Crossroads Asia | Politics | Central Asia

Kyrgyzstan: ‘Anarchy Reigns’ and Various Nodes of Power Emerge

Amid the confusing chaos, there are several factions emerging in the fight for political power in Kyrgyzstan.

Catherine Putz
Kyrgyzstan: ‘Anarchy Reigns’ and Various Nodes of Power Emerge

People protest during a rally against the results of a parliamentary vote in Bishkek, Kyrgyzstan, Monday, Oct. 5, 2020.

Credit: AP Photo/Vladimir Voronin

Kyrgyzstan has a new prime minister, kind of — maybe not? 

According to a statement put out by the parliament’s press service, Sadyr Japarov was elected prime minister by an extraordinary meeting of the parliament in the Dostuk Hotel in Bishkek on October 6. Media were barred from entering and it’s unclear which and how many members of parliament were physically present to vote. Japarov was freed from prison earlier in the day; he’d been behind bars since 2017 on an 11.5-year sentence for kidnapping a regional governor in 2013. The newly minted prime minster reportedly slipped out the back door of the hotel after the vote. Perhaps he was uncertain whether the mob at the front were his supporters or opponents.

The parliament was meeting in the Dostuk Hotel in part because protestors had, in the unrest that broke out on the evening of October 5, stormed the Kyrgyz White House, which hosts the presidential and parliamentary offices.

On Twitter, Edil Baisalov, Kyrgyzstan’s ambassador to the United Kingdom, asked international media to “to refrain from assigning any official status to various reports about Kyrgyz Government appointments until they are adopted by the parliament with required decorum and due process and confirmed by the head of state as required by law.”

Uncertainty is king at the moment in Kyrgyzstan. 24.kg, a local media outlet, led an an article about the events of October 7 with: “Anarchy reigns for the second day in Kyrgyzstan.” Noting vacated official positions, the brief introduction to a live feed of updates notes that President Sooronbay Jeenbekov has not resigned. Several so-called coordinating councils have sprung up, but 24.kg comments that the parliament remains the only “legitimate” power. Parliament, however, has not been able to meet with a necessary quorum.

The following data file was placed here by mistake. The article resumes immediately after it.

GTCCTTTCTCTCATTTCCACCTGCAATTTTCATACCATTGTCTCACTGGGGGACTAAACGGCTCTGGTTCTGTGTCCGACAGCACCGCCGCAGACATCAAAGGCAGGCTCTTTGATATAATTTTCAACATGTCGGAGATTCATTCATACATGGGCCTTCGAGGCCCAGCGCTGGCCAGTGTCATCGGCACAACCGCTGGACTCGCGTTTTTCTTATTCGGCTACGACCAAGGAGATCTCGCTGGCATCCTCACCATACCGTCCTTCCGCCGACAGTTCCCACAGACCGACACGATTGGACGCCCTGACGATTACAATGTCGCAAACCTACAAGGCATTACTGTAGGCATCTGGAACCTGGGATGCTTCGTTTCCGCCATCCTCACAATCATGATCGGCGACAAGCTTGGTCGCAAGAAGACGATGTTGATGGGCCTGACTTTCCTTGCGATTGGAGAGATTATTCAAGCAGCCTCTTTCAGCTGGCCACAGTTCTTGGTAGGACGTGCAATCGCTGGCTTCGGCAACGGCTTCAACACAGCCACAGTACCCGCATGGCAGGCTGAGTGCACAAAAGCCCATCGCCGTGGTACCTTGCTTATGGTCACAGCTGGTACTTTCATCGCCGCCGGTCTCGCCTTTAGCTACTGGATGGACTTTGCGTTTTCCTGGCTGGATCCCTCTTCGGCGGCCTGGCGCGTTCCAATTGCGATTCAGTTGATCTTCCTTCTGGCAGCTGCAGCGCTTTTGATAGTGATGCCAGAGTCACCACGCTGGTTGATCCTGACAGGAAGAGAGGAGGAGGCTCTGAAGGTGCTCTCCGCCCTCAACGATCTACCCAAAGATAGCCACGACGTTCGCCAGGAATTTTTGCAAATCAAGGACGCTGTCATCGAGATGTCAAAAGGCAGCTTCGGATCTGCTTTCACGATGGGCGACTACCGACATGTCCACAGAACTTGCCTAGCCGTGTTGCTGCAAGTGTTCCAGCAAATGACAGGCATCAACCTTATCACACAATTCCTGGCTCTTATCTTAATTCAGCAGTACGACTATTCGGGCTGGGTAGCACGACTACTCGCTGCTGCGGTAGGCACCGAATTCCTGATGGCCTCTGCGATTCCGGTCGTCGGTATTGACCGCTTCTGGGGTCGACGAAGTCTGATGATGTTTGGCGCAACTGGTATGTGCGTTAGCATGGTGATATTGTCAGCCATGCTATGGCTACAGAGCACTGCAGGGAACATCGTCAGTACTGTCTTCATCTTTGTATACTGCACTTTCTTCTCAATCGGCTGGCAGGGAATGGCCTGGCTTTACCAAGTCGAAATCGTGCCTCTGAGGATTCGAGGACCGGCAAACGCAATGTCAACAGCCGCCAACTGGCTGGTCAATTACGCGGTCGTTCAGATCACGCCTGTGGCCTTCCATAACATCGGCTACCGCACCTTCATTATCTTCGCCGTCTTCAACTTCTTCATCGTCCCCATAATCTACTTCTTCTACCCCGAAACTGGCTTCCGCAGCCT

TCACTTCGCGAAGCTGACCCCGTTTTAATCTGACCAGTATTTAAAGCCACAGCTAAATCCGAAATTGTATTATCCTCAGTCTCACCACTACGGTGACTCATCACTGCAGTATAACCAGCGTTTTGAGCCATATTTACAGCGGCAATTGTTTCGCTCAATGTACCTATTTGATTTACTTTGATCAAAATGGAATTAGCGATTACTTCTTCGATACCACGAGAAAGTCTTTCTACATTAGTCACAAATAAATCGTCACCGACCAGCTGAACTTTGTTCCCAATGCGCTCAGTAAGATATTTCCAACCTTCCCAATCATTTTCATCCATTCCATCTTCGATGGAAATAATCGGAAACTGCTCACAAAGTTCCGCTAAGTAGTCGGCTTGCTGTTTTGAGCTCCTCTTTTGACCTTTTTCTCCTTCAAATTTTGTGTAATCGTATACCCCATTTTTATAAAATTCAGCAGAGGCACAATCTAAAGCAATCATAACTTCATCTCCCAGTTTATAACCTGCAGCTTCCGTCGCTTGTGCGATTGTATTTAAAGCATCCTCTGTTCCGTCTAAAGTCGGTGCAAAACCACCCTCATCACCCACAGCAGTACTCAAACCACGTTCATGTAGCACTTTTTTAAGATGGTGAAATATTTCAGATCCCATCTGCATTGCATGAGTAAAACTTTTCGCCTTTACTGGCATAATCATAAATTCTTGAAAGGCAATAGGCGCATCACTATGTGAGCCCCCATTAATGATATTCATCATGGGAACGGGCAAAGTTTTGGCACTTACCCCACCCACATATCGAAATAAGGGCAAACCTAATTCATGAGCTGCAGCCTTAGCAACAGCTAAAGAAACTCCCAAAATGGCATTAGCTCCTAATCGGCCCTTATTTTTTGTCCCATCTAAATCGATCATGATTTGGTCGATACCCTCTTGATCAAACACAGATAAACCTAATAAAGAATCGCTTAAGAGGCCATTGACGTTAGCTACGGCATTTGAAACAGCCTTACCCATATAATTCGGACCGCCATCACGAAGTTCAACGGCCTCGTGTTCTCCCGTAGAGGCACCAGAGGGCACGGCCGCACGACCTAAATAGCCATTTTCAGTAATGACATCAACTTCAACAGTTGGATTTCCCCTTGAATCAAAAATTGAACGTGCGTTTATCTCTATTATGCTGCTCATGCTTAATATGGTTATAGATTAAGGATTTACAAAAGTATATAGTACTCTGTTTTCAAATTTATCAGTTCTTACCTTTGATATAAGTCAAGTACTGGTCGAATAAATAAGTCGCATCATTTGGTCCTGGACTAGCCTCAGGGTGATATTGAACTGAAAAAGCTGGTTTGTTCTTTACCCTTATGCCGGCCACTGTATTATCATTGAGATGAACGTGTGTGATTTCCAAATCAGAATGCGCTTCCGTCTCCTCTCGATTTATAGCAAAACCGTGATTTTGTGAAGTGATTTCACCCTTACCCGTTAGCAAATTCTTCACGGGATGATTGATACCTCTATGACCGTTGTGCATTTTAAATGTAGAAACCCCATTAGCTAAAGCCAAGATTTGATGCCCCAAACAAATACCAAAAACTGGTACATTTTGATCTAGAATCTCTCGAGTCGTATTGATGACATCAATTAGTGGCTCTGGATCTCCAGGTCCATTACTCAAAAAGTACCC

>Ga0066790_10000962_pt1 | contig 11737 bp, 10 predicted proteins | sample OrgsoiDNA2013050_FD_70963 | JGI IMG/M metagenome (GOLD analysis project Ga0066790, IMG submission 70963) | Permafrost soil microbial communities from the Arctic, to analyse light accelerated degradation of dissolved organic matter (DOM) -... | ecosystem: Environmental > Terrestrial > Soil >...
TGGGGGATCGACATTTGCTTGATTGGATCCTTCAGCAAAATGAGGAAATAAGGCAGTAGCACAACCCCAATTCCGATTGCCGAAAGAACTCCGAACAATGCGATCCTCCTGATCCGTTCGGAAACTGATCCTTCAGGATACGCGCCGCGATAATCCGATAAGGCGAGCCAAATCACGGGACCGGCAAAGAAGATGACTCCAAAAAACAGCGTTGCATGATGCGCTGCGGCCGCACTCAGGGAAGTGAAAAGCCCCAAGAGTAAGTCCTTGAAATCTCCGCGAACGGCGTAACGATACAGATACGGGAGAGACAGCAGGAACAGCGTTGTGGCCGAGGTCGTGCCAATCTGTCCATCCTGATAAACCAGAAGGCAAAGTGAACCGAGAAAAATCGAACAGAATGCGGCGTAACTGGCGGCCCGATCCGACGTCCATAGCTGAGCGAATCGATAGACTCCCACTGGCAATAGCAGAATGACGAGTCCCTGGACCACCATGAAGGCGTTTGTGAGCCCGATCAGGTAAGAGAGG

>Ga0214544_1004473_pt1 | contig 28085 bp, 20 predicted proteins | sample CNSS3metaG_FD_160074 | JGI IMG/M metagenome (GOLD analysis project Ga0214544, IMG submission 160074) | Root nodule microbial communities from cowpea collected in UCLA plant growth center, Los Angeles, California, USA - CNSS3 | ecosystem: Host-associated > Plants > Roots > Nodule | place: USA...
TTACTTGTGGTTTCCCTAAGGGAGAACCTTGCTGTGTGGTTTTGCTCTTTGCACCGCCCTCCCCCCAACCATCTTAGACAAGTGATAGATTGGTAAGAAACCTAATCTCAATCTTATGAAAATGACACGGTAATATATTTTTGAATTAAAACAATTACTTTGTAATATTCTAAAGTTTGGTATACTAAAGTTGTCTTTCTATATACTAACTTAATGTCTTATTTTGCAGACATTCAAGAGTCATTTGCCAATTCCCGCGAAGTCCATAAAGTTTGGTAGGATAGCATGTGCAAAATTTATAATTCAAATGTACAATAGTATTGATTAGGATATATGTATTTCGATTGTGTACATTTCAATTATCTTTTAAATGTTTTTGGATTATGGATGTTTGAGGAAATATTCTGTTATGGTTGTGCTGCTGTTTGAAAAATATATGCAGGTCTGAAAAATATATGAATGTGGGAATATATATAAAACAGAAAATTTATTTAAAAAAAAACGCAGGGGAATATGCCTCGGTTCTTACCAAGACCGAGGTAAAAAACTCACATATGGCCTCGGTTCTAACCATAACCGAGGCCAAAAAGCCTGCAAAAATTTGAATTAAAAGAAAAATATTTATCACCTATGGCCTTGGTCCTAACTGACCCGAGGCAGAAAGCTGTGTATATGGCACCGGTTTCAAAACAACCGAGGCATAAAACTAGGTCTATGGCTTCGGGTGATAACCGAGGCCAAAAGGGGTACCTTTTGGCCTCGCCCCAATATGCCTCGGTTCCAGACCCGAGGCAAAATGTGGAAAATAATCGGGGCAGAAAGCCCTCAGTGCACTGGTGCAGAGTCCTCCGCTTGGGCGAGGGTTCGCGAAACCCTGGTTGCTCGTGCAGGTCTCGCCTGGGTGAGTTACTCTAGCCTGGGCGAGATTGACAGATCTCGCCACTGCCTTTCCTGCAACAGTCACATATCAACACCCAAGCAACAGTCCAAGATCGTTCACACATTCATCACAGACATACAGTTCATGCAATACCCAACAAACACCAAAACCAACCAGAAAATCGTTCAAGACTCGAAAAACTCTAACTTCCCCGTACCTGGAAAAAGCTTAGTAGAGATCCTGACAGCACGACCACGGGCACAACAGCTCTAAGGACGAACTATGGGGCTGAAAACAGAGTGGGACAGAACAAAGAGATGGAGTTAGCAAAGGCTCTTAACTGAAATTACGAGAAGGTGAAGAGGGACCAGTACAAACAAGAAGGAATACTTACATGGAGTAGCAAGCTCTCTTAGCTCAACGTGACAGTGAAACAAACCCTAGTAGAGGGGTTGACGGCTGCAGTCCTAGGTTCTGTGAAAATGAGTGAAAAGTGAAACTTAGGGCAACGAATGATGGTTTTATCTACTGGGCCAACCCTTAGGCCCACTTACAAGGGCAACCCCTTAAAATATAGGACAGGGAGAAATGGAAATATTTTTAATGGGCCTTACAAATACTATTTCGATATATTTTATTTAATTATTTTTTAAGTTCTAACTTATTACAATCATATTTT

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Parliamentary rules very well could be shoved aside; they certainly don’t matter much to Japarov’s supporters in the streets of Bishkek, or to the groups of men reportedly roaming the streets bent on plunder. Eurasianet’s Peter Leonard reported, however, that “volunteer brigades known as the druzhinniki” had prevented them from ransacking businesses in Bishkek.

So what’s next? I’d be a complete fool to say anything for certain. What can be observed, however, is the emergence of several factions or nodes of power. The wrangling between them, and which group ultimately comes out on top, will point the way. 

On Twitter, Kyrgyz political analyst Asel Doolotkeldieva frankly remarked: “I don’t know how you guys follow what’s happening now in #KyrgyzRevolt, it’s totally confusing for the participants themselves. Contestations of power are far from being structured: parties and politicians are constantly migrating from one contesting center to others. Chaos.”

But Doolotkeldieva, nevertheless, started to brainstorm the several “centers of power” that are emerging and the following develops further on her comments on Twitter.